Jacqueline Moudeina

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Jacqueline Moudeina
Born Jacqueline Moudeina
Nationality Chadian
Education Masters Degree in Private Law
Known for Human Rights Defense

Jacqueline Moudeina (born 1957) is a Chadian lawyer and human rights activist, who is known for her work in attempting to bring Hissène Habré to justice for crimes against humanity, as well as those who worked with him.


Jacqueline was born and raised in Chad; however in 1979 after civil war broke out in the country, she quit her study of English at the University of Chad and fled to the Congo with her husband. They lived there for over 13 years before returning. While there, she received a master's degree in Private Law at the University of Brazzaville.[1]

She returned to Chad in 1995, after the reign of terror that occurred during Hissène Habré's stint as president. She registered as a legal intern, and was one of the first woman to have done so. She would then be promoted to legal secretary, then by 2004 she was made the President of the Chadian Association for the Promotion and Defense of Human Rights. During this ten-year period, she began accumulating evidence of the atrocities committed by Habré and his affiliates.[2]

On February 23, 2001, while Moudeina was participating in a peaceful demonstration in front of the French Embassy to denounce irregularities that occurred during the presidential elections, the Chief Police Commissioner Mahamat Wakaye ordered the dispersion of the demonstration through the use of force. Jacqueline was wounded by a grenade during the event, and would spend over a year in France recovering from her injuries. According to witness testimonies, Wakaye ordered the targeting of Moudeina during the attack.[3]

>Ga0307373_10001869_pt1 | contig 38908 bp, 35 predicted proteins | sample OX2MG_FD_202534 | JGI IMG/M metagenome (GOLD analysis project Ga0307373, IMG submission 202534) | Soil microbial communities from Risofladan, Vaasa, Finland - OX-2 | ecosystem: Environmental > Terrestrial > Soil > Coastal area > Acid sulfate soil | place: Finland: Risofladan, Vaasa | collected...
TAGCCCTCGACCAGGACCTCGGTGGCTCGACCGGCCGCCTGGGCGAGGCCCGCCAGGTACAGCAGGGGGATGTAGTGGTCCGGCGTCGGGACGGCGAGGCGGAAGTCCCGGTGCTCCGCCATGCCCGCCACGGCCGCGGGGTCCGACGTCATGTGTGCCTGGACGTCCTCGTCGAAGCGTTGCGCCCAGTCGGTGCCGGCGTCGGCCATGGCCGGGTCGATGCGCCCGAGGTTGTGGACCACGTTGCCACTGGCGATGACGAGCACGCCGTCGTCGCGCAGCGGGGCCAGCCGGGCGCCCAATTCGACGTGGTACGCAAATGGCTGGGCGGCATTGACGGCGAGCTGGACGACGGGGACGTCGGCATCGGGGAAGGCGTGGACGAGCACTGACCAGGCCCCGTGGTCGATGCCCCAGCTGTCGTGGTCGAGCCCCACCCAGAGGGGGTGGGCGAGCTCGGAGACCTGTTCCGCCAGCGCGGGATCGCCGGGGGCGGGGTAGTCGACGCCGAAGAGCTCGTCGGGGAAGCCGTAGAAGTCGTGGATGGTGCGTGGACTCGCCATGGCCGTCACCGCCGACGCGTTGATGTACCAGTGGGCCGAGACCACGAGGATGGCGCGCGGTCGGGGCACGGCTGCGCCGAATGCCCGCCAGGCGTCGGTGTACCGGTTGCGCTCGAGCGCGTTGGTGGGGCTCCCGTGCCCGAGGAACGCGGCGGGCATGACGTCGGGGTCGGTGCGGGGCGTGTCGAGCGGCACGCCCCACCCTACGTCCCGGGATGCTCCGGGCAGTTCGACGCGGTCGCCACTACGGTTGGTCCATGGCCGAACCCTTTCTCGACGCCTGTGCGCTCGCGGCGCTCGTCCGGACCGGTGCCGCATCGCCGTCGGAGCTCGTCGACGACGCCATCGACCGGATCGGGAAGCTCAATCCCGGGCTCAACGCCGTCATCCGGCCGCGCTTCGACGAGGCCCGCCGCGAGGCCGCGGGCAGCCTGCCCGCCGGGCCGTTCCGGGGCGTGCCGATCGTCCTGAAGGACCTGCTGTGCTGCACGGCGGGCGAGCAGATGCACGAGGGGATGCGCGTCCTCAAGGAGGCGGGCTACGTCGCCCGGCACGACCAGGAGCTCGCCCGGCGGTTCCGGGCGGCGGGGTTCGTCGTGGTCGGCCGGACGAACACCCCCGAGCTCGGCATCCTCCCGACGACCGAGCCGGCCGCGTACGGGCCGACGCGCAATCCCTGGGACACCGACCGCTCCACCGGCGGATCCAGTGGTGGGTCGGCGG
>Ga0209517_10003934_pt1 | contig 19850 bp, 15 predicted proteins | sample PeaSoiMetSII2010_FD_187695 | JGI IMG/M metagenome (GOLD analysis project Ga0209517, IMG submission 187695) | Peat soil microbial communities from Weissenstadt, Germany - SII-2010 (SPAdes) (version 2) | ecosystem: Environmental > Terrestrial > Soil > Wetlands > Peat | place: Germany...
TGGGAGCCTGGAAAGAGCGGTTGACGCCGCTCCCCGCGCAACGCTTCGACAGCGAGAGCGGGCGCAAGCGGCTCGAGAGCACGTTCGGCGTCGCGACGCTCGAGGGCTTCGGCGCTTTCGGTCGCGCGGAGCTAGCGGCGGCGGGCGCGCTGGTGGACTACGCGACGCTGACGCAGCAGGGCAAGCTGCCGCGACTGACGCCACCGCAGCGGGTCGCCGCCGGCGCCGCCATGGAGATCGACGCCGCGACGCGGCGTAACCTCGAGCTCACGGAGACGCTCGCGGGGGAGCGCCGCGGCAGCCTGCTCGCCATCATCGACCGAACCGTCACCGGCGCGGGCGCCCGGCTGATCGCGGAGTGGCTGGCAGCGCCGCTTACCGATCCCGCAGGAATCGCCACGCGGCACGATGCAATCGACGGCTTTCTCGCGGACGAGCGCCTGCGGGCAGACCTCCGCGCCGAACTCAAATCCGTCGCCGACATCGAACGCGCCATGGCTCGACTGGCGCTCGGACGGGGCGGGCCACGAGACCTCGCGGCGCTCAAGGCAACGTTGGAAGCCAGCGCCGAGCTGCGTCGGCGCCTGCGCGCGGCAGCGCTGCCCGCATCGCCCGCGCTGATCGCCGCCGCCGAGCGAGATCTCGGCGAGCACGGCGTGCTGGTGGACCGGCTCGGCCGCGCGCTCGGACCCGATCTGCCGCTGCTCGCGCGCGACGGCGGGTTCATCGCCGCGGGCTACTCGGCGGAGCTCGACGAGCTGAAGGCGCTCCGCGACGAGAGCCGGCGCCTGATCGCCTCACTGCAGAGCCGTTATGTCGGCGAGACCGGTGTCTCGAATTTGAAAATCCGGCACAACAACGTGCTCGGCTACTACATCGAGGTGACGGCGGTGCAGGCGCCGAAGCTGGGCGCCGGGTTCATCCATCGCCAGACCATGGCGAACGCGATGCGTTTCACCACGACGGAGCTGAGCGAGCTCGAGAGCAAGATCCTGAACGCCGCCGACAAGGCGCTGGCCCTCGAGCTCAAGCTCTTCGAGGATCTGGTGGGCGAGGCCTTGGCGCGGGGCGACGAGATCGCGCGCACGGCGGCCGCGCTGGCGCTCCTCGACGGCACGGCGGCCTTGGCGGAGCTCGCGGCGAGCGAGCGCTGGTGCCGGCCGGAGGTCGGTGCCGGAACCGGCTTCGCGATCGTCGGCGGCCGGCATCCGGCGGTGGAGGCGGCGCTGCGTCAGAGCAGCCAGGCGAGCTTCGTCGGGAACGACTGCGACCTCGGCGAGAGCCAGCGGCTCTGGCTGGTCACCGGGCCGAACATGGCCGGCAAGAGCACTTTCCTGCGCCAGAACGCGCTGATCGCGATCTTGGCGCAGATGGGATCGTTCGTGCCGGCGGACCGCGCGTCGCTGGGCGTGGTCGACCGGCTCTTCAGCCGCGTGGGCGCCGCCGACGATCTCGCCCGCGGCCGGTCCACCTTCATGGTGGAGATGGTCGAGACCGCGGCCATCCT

Habré's Trial[edit]

Moudeina filed her first case against Habré in 2000, while he was living comfortably in the Republic of Senegal, on behalf of seven women. The judge of the case indicted him for complicity in the acts of torture and barbarity. However, a year later the judge threw out the case saying it was out of Senegalese jurisdiction. Moudeina and the victims in turn filed the case in Belgium, because a law exists there that any person who committed acts of torture anywhere in the world could be indicted and tried.

After five years of deliberation; the Belgium judge charged Habré with war crimes, crimes against humanity, and genocide. An international arrest warrant was then placed on him, and extradition from Senegal was requested. He was arrested and detained for ten days, but the Senegalese prosecutor declared himself incompetent to follow through with the request. The Senegalese President called the case an African issue, and moved to put it before the African Union.[4]

In 2005, the African Union asked Senegal to prosecute Habré in the name of Africa, declaring that no African head of state should be tried outside of Africa. However, 6 years Senegal declared that it would not stage a trial against him. Moudeina is now attempting to extradite him through other international channels.[5]


She was awarded the Martin Ennals Award for Human Rights Defenders in 2002. She became president of the Chadian Association for the Promotion and Defense of Human Rights (ATPDH) in 2004. She was awarded the Right Livelihood Award in 2011.[6]

External links[edit]


  1. ^ Sybille Ngo Nyeck (2005-04-13). "The Challenge of Human Rights in Chad". Retrieved 11-1-2012.  Check date values in: |access-date= (help)
  2. ^ Sybille Ngo Nyeck (2005-04-13). "The Challenge of Human Rights in Chad". Retrieved 11-1-2012.  Check date values in: |access-date= (help)
  3. ^ "Impunity for attack on Human Rights Defender in Chad". 2004-06-17. Retrieved 11-1-2012.  Check date values in: |access-date= (help)
  4. ^ Patrick Wegner (2011-12-18). "No Limits for Justice? Universal Jurisdiction and the Case of Former Chadian President Hissene Habré". Retrieved 11-1-2012.  Check date values in: |access-date= (help)
  5. ^ "Jacqueline Moudeina: "Impunity is a cancer that prevents us from realizing our true potential"". 7-12-2011. Retrieved 1-11-2012.  Check date values in: |access-date=, |date= (help)
  6. ^ "Jacqueline Moudeina (Chad)". Right Livelihood Award. Retrieved 20 December 2011.